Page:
Laying a Foundation of History

The first thing I’d like to mention is that never in my life have I been more forced to read a book than the chapters assigned in Diamond’s. Having read it laying on the couch Monday morning, it was not the best way to start my morning off. I found Diamond’s writing to be drab and dense, and keeping my head focused on his writing was difficult. He really obviously likes to use sophisticated words to explain his concepts, and that makes the readings more difficult to comprehend. However, with that being said, there were definitely a few subjects he brought up that caught my attention more than others parts of his book.

Diamond, throughout the chapters, ultimately lays down a foundation for understanding human history. He describes how the earliest people depended on hunting and gathering food, rather than farming and agriculture. An early statement he had was how “today, most people on Earth consume food that they produced themselves or that someone else produced for them” (pg. 86), bringing up the question of how the hunter and gatherer lifestyle gradually faded out, and agriculture took over. One way Diamond explains this is by explaining the indirect and direct values of early crops and livestock as food. By selecting the best crops to grow, the total calories obtained are far more than those acquired just by hunting/gathering. Livestock help the crops by creating manure and pulling plows; they also aided people by supplying milk, meat, and fur. The livestock and selected crops, in turn, led to denser human populations because it was an easier lifestyle to live, and allowed mothers to have and support more children.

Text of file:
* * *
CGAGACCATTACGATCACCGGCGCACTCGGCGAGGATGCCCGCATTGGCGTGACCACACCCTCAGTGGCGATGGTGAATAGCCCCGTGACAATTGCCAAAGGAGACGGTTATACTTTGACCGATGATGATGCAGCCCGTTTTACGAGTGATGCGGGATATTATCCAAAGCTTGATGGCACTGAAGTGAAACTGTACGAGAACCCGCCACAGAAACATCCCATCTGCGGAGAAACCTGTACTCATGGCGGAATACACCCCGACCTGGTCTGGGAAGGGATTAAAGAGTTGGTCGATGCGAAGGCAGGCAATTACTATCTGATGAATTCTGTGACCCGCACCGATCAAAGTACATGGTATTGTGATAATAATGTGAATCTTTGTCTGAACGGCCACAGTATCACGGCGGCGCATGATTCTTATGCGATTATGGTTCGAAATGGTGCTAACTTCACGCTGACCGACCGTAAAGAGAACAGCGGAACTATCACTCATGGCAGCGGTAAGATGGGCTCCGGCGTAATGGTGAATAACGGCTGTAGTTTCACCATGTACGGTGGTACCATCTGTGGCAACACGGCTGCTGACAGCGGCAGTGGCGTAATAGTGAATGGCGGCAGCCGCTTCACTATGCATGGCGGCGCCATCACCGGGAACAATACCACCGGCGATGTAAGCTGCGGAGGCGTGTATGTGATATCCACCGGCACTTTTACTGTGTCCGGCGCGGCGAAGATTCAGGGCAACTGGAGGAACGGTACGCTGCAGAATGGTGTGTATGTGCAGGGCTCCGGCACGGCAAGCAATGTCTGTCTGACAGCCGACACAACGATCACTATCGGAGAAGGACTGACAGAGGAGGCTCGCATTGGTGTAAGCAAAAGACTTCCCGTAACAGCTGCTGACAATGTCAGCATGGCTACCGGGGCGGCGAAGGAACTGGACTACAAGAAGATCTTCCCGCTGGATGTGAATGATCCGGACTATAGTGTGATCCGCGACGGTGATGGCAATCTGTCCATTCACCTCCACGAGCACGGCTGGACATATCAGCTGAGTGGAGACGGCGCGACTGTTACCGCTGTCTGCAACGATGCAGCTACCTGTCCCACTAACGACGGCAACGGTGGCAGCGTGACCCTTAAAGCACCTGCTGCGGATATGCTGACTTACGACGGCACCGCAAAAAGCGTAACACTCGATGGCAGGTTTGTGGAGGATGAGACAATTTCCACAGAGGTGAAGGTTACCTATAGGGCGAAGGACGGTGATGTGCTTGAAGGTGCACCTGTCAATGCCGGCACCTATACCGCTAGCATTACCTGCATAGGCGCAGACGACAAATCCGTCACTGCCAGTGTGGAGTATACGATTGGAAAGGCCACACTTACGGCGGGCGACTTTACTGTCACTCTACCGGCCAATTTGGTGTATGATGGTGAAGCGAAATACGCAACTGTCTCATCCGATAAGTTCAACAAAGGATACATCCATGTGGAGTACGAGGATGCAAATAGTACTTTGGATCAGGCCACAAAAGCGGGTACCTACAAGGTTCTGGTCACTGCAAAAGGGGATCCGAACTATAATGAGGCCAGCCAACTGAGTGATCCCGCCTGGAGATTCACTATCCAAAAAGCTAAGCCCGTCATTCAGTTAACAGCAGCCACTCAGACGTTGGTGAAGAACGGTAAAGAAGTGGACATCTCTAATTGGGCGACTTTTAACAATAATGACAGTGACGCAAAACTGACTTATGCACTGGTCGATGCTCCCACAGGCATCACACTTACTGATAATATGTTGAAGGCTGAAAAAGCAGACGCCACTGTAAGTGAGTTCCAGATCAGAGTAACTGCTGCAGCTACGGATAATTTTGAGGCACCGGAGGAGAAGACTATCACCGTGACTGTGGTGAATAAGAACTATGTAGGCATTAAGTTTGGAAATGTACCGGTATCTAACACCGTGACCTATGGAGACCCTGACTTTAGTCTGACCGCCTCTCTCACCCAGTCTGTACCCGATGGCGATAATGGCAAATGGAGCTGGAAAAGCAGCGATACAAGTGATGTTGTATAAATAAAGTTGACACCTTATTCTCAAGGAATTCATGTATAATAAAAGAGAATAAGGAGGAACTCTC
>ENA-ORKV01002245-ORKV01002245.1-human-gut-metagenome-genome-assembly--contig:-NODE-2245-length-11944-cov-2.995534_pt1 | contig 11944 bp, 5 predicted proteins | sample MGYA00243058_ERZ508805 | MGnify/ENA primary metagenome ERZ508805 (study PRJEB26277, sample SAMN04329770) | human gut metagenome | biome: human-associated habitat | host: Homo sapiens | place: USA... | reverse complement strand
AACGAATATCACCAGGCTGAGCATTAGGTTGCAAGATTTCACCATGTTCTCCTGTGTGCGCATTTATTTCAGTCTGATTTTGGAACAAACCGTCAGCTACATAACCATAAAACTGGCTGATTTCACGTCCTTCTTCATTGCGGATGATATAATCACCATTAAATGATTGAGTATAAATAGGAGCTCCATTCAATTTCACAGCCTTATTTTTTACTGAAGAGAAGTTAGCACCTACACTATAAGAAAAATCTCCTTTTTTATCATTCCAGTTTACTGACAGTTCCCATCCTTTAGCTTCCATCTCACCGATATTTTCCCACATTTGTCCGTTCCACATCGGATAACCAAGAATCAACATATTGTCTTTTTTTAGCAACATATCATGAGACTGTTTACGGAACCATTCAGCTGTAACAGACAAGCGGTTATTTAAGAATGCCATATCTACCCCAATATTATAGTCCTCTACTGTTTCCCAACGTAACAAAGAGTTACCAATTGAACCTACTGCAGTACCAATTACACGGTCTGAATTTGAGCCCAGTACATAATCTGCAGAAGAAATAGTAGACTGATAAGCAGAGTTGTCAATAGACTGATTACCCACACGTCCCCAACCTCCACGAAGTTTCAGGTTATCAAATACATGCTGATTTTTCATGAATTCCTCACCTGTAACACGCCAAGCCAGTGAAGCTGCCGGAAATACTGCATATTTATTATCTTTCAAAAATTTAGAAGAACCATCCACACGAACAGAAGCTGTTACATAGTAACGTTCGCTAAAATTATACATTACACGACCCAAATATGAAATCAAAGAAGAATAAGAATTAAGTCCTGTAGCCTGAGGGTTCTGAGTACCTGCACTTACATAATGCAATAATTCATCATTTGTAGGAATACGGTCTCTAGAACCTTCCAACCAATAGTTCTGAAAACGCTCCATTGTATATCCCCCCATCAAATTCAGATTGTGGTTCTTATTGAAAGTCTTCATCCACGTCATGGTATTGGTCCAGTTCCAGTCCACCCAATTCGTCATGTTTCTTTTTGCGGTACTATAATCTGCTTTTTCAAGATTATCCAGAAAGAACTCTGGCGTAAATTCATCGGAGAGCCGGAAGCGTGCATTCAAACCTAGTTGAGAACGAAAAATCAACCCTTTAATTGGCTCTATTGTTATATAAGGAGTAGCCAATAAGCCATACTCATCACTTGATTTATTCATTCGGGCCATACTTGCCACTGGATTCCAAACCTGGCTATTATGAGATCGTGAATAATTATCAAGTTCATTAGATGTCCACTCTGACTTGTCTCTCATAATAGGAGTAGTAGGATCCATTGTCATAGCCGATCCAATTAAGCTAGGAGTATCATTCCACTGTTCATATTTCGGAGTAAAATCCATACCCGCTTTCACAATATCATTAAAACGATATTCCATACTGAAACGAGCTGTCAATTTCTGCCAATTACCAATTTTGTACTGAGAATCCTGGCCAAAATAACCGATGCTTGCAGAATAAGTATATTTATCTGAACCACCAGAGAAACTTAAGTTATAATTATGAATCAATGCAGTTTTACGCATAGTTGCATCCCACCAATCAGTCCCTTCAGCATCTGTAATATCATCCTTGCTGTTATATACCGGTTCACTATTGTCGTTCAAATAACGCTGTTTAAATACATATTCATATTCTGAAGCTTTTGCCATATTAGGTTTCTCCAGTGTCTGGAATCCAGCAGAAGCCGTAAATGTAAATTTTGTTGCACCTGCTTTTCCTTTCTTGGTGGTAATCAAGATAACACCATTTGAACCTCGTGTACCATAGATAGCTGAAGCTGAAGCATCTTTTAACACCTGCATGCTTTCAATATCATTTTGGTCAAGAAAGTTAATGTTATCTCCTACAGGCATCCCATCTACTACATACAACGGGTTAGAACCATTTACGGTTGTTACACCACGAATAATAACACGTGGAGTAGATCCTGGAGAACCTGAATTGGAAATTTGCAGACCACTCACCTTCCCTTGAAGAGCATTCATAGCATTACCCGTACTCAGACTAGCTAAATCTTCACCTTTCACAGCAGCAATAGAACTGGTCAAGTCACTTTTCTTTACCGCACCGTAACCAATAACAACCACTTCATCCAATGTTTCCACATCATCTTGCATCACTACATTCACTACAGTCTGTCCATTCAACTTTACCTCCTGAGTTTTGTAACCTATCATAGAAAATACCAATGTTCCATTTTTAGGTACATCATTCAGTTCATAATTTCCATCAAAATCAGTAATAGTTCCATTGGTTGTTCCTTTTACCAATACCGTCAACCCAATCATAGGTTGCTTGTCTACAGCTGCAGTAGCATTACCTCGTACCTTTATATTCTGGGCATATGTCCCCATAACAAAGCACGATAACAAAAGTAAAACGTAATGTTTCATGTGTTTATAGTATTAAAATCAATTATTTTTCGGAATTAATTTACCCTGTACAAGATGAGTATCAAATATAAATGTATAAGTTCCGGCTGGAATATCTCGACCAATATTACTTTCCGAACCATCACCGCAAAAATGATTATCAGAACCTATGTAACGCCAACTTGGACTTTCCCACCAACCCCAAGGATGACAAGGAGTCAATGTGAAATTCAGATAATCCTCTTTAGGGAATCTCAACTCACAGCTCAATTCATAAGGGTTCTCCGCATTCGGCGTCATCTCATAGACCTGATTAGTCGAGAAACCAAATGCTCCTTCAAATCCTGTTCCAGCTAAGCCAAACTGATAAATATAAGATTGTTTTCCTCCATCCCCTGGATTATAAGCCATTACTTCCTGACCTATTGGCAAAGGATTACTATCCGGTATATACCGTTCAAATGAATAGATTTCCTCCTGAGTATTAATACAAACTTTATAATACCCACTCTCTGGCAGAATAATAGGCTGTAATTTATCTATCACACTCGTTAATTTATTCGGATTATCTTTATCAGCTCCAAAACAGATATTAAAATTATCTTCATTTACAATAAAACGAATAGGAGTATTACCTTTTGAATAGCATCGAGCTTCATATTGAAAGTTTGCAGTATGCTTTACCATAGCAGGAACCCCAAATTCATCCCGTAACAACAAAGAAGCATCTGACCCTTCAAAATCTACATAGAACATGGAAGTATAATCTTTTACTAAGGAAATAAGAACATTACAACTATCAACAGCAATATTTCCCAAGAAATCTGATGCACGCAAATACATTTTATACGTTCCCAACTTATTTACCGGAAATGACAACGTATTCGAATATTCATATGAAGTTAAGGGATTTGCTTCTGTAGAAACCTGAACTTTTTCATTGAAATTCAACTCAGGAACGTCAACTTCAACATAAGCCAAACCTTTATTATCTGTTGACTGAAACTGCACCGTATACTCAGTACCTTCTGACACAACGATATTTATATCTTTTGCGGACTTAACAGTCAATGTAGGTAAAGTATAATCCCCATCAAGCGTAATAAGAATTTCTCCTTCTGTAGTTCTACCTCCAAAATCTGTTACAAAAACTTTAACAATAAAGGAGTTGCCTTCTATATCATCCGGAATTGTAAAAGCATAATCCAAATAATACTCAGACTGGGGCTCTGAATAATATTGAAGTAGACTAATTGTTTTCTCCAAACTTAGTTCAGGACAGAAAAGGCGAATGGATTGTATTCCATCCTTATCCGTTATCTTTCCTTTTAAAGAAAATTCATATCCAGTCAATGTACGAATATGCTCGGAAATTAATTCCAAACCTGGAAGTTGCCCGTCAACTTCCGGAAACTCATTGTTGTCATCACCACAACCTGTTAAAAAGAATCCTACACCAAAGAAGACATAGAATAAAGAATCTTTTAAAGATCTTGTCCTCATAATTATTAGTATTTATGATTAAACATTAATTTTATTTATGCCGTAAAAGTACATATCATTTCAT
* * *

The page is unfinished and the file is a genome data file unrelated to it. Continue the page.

Diamond goes on the further explain why hunters and gatherers got phased out – the arrival of foreign crops and animals supplied a richer food source, and the hunters/gatherers remaining might have gotten driven out or killed by other coming in to grow their own crops. Quite sad to think about, but it was almost revolutionary. Anything that made life easier was thought highly of.

A good section of the book that caught my attention was the competition between hunting/gathering and food production. Overall, Diamond explains five factors that led to the phasing out of hunting and gathering: “The decline in the availability of wild foods…increased availability of domesticable wild plants made steps leading to plant domestication more rewarding…the cumulative development of technologies in which food production would eventually depend…the link between the rise in human population density and the rise in food production…and geographic boundaries between hunter-gatherer and food producers” (pg. 110-112). Reading this gave me an understanding in why plant domestication came to rule, and was actually interesting.

As a result of this, hunters and gatherers were either taken over by neighboring food producers, or survived only by adopting food production themselves.

Although this book was rather quite boring to read (even more than, say, my molecular genetics textbook), I did enjoy some interesting parts, like why and how the hunting-gathering lifestyle gradually faded out, and the lifestyle with domesticated plants and animals took over. Diamond gives us an informative and somewhat insightful history of the world’s agriculture and humans, but I will say again that it was very dense and hard to read at some, or most, parts.

Overall, I have a much better insight to how the world developed plant production. Of course, there are still many cultures in the world that depend on hunting and gathering there food. However, most cultures and societies today depend completely on food that they produced or others have produced, and it was definitely interesting to read about the history that led to where we are today

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